Hardware accelerators are often used in cryptographic applications for speeding up the highly arithmetic-intensive public-key primitives, e.g. in high-end smart cards. One of these emerging and very promising public-key scheme is based on HyperElliptic Curve Cryptosystems (HECC). In the open literature only a few considerations deal with hardware implementation issues of HECC. Our contribution appears to be the first one to propose architectures for the latest findings in efficient group arithmetic on HEC. The group operation of HECC allows parallelization at different levels: bit-level parallelization (via different digit-sizes in multipliers) and arithmetic operation-level parallelization (via replicated multipliers). We investigate the trade-offs between both parallelization options and identify speed and time-area optimized configurations. We found that a coprocessor using a single multiplier (D = 8) instead of two or more is best suited. This coprocessor is able to compute group addition and doubling in 479 and 334 clock cycles, respectively. Providing more resources it is possible to achieve 288 and 248 clock cycles, respectively.

Finding optimum parallel coprocessor design for genus 2 hyperelliptic curve cryptosystems

BERTONI, GUIDO MARCO;BREVEGLIERI, LUCA ODDONE;
2004

Abstract

Hardware accelerators are often used in cryptographic applications for speeding up the highly arithmetic-intensive public-key primitives, e.g. in high-end smart cards. One of these emerging and very promising public-key scheme is based on HyperElliptic Curve Cryptosystems (HECC). In the open literature only a few considerations deal with hardware implementation issues of HECC. Our contribution appears to be the first one to propose architectures for the latest findings in efficient group arithmetic on HEC. The group operation of HECC allows parallelization at different levels: bit-level parallelization (via different digit-sizes in multipliers) and arithmetic operation-level parallelization (via replicated multipliers). We investigate the trade-offs between both parallelization options and identify speed and time-area optimized configurations. We found that a coprocessor using a single multiplier (D = 8) instead of two or more is best suited. This coprocessor is able to compute group addition and doubling in 479 and 334 clock cycles, respectively. Providing more resources it is possible to achieve 288 and 248 clock cycles, respectively.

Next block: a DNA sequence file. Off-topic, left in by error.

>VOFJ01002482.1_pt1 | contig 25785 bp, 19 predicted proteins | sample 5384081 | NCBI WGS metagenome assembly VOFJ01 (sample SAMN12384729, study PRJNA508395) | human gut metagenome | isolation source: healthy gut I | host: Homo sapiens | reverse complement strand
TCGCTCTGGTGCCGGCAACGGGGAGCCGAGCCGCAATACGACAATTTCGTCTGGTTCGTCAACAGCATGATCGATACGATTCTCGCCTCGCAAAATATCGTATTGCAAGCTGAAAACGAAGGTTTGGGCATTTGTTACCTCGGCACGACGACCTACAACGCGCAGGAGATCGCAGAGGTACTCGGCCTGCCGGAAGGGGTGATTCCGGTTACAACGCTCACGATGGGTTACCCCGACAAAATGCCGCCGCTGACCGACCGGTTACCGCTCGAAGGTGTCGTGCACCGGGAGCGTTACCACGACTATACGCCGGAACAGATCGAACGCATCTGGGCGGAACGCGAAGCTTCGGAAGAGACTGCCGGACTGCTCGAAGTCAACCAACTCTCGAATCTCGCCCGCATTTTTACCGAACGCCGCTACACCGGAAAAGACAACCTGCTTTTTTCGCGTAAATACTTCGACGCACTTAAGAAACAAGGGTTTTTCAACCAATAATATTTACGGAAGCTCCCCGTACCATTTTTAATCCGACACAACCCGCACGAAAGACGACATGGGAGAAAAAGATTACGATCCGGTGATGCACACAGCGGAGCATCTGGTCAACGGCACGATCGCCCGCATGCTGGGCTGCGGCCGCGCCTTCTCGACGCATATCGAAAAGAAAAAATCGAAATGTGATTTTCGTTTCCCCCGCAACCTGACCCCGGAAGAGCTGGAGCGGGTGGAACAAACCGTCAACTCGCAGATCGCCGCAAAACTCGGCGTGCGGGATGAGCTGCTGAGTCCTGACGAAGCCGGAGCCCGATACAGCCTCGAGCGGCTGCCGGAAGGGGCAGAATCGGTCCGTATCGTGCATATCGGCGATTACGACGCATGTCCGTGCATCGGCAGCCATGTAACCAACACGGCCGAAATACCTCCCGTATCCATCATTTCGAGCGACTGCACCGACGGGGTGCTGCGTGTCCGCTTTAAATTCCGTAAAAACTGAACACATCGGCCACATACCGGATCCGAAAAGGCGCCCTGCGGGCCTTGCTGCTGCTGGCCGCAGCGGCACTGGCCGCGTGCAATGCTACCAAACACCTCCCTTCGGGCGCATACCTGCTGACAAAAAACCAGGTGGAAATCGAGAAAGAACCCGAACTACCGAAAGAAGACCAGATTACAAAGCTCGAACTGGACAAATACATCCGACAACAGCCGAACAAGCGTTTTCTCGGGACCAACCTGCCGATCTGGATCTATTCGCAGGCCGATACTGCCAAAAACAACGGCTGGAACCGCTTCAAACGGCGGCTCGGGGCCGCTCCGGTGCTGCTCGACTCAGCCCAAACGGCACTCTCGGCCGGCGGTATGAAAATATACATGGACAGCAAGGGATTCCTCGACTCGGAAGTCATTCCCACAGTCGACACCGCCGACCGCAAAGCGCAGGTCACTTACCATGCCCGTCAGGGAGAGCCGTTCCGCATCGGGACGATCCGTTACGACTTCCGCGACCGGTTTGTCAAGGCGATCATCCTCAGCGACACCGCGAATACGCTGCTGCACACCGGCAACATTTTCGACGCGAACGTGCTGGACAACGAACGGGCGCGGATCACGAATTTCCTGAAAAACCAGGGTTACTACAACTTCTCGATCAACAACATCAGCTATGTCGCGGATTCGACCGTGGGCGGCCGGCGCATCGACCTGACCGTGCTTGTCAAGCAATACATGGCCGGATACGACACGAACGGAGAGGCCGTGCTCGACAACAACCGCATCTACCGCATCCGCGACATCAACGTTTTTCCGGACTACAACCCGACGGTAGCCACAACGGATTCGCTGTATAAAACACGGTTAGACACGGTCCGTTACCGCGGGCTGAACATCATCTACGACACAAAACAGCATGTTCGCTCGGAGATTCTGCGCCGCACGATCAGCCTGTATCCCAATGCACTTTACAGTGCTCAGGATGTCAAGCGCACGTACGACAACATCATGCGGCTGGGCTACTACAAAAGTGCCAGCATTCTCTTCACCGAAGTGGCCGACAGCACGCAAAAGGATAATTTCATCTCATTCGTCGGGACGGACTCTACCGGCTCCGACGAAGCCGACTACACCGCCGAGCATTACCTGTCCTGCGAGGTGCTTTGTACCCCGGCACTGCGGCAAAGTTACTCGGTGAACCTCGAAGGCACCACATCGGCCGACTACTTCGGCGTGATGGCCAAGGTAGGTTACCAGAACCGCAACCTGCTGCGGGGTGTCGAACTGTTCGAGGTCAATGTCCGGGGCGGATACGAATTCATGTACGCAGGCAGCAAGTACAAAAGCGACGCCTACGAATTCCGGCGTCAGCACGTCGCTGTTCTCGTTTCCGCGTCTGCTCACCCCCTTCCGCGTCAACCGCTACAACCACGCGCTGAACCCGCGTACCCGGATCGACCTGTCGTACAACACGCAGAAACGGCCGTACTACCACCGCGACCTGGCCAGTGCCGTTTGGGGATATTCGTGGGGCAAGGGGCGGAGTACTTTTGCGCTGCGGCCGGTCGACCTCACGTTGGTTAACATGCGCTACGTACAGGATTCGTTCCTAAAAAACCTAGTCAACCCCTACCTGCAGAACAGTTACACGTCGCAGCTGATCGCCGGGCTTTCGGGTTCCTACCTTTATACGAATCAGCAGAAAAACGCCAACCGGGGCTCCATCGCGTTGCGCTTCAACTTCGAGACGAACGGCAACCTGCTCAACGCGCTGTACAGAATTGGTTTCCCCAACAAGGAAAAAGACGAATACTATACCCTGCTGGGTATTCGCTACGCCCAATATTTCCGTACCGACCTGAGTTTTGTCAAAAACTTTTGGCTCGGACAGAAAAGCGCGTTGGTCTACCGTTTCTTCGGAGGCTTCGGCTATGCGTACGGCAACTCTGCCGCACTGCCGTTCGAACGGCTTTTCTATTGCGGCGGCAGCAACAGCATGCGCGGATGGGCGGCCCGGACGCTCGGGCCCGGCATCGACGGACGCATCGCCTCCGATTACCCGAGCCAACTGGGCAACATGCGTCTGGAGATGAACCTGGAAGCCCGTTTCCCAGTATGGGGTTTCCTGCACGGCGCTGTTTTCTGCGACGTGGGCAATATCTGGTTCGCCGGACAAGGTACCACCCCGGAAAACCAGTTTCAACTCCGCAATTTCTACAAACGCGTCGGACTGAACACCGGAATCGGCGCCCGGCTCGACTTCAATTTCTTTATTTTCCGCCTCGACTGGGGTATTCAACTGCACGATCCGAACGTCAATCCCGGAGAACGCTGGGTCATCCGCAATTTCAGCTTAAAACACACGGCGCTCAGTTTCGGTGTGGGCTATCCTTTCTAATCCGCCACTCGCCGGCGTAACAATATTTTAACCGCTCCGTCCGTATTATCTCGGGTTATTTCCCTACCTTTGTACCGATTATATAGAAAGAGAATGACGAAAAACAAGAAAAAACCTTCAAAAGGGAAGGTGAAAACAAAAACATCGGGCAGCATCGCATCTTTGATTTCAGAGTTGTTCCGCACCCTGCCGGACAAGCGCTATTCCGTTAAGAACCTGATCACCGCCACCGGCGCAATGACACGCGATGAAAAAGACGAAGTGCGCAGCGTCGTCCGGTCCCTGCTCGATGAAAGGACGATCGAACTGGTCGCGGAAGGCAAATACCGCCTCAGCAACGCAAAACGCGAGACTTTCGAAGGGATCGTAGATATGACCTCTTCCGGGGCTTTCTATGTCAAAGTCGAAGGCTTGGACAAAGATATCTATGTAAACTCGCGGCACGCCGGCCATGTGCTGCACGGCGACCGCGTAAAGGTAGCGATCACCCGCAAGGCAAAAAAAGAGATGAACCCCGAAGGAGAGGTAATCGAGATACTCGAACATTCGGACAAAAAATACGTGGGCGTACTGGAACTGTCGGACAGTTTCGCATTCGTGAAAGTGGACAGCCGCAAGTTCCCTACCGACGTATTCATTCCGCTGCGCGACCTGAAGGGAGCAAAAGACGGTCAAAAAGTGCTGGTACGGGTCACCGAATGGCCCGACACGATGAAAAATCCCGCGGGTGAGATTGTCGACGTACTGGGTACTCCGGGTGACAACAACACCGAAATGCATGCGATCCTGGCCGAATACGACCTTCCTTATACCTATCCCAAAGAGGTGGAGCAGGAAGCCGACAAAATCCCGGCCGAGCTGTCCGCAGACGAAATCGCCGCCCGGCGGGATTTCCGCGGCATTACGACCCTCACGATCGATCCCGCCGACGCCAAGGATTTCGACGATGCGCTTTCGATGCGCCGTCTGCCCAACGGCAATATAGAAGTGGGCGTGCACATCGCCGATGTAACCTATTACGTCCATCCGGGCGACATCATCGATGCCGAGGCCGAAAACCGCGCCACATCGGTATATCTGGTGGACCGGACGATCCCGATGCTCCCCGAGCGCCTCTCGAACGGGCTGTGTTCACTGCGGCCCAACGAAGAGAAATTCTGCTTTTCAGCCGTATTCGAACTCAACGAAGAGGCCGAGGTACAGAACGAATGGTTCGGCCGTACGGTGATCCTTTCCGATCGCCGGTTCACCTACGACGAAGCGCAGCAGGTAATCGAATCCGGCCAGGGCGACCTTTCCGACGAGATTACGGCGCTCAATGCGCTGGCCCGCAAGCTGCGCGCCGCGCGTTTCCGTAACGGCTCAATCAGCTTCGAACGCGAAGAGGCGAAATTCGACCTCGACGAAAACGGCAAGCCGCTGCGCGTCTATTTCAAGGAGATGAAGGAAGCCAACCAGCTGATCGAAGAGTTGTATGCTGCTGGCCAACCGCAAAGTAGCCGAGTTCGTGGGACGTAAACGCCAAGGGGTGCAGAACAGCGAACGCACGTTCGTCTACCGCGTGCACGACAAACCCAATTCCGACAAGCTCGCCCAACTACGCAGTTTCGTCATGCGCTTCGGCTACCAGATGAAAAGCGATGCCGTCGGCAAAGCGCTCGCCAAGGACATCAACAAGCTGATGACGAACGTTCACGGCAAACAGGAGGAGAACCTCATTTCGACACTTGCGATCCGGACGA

Proceedings of the International Conference on Information Technology: Coding and Computing - ITCC 2004
9780769521084
coprocessor; embedded processor; genus 2; hardware architecture; hyperelliptic curve; parallelism
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Utilizza questo identificativo per citare o creare un link a questo documento: https://hdl.handle.net/11311/572932
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